Those theatrical product introductions are amongs the most powerful tools in Apple’s brand management toolbox. Notorious for being incredibly secretive about new product releases, special events and conferences are typically where Apple releases its new products and after the weeks, even months of rumours and leaks, many consumers are already sold on the product way before it is announced. BMW CEO Norbert Reithofer summed this up recently stating “The whole world held its breath before the iPad was announced. That’s brand management at its very best”
Giving products a life of their own is something that Apple is particularily good at – In 1984 the Macintosh introduced itself on-stage, and in 2002 an on-stage funeral was held for the ‘death’ of Mac OS 9. Even the 2001 iMac was personified as a playful character in its televised adverts. This can only serve to increase the emotional bond consumers have with these products.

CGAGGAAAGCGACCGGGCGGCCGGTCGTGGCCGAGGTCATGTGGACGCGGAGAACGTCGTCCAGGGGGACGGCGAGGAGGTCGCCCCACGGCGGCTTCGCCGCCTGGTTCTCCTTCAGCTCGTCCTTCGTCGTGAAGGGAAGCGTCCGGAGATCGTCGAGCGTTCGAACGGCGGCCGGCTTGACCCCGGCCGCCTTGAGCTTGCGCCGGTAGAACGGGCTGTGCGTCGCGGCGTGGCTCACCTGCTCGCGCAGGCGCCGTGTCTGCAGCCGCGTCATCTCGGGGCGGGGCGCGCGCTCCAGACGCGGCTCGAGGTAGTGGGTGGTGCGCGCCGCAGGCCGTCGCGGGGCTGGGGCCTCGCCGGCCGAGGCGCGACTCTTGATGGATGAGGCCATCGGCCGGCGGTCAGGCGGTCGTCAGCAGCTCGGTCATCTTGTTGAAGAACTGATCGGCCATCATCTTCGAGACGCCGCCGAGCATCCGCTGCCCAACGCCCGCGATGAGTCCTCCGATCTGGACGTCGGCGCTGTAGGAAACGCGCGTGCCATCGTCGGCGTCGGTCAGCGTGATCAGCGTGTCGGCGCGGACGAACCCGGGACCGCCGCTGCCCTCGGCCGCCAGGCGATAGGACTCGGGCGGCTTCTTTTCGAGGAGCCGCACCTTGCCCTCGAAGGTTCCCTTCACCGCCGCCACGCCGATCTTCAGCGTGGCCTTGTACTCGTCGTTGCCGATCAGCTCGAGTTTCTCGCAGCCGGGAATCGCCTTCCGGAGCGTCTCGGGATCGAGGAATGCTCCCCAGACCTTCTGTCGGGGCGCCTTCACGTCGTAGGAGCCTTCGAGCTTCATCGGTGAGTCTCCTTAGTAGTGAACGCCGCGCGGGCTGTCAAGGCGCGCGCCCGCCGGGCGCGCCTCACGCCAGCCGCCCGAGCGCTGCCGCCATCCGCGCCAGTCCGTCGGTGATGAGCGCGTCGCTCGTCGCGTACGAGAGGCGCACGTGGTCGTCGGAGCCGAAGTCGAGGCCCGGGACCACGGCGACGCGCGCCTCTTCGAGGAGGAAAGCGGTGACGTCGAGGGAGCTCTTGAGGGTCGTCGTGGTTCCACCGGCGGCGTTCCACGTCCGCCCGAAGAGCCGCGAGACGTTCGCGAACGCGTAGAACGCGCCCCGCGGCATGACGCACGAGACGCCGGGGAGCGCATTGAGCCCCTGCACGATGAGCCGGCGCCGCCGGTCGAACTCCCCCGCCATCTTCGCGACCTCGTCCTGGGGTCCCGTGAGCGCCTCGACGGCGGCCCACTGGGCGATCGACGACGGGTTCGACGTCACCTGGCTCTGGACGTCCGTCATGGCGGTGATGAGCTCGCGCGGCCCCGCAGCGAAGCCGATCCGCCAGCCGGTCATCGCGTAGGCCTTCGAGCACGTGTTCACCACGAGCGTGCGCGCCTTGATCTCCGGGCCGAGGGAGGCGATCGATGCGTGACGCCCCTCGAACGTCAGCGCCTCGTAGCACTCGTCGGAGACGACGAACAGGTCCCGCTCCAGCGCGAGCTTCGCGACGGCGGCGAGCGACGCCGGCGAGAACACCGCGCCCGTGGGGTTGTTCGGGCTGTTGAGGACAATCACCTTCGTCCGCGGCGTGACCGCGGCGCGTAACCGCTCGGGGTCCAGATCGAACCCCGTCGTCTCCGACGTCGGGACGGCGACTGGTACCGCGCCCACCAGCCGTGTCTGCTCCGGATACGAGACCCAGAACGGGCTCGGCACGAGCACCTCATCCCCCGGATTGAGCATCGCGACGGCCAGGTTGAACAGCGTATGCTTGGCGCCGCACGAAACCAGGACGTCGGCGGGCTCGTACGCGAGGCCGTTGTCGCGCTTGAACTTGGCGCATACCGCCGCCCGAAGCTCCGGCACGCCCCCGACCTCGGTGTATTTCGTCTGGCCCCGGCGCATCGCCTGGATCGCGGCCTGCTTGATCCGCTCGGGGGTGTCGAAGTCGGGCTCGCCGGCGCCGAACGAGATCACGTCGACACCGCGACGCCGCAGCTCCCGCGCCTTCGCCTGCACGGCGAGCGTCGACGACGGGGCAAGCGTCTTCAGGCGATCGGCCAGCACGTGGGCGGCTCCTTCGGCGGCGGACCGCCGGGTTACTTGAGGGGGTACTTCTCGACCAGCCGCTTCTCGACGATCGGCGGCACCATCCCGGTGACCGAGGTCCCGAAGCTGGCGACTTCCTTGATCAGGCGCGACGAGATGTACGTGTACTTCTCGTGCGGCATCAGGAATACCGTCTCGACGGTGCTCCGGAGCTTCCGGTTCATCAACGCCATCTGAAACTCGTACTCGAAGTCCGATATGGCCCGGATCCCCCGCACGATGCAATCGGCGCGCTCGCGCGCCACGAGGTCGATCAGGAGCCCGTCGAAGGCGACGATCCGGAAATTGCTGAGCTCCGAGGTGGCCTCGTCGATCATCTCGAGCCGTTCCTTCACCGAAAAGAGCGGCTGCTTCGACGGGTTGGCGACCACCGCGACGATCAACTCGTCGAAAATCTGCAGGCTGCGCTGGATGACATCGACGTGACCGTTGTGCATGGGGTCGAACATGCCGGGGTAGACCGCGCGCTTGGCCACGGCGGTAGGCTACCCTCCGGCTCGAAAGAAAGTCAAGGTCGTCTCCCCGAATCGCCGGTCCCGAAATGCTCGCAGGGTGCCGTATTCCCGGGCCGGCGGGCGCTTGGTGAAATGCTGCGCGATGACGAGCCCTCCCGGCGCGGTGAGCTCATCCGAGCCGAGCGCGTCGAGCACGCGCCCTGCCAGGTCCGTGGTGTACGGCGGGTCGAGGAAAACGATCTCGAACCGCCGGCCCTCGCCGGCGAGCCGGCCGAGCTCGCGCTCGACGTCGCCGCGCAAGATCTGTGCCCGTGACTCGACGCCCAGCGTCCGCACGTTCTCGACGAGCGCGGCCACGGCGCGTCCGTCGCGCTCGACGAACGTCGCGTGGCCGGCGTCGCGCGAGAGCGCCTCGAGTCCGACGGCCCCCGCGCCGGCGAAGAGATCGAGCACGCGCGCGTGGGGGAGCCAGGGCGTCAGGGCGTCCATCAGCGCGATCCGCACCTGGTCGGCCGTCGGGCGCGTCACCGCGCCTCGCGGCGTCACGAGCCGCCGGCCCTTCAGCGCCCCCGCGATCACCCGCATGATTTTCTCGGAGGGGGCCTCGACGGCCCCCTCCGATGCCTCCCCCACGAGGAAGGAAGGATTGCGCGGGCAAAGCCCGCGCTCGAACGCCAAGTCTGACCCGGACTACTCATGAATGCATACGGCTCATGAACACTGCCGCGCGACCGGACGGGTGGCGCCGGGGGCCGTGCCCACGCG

Apple has long been known for it’s high profile advertising campaigns. Their long running partnership with TBWA\Chiat\Day has produced some of the most famous campaigns in history, most notably the ‘1984’ commercial introducing the Macintosh personal computer during Super Bowl XVIII. This 60 second slot did not even directly feature the product it was advertising, instead depicting an Orwellian scene of a young blonde heroine hurling a hammer towards a Big Brother figure on screen, “symbolizing the fight for the control of computer technology as a struggle of the few against the many” in the words of co-creator Lee Clow3. The advert is widely considered as one of the greatest of all time6 and defined future advertising and even consumer attitudes towards Apple. Steve Hayden of AdWeek concisely expressed the intent of the commercial stating that the Macintosh was to represent “The democratization of technology – the computer for the rest of us.”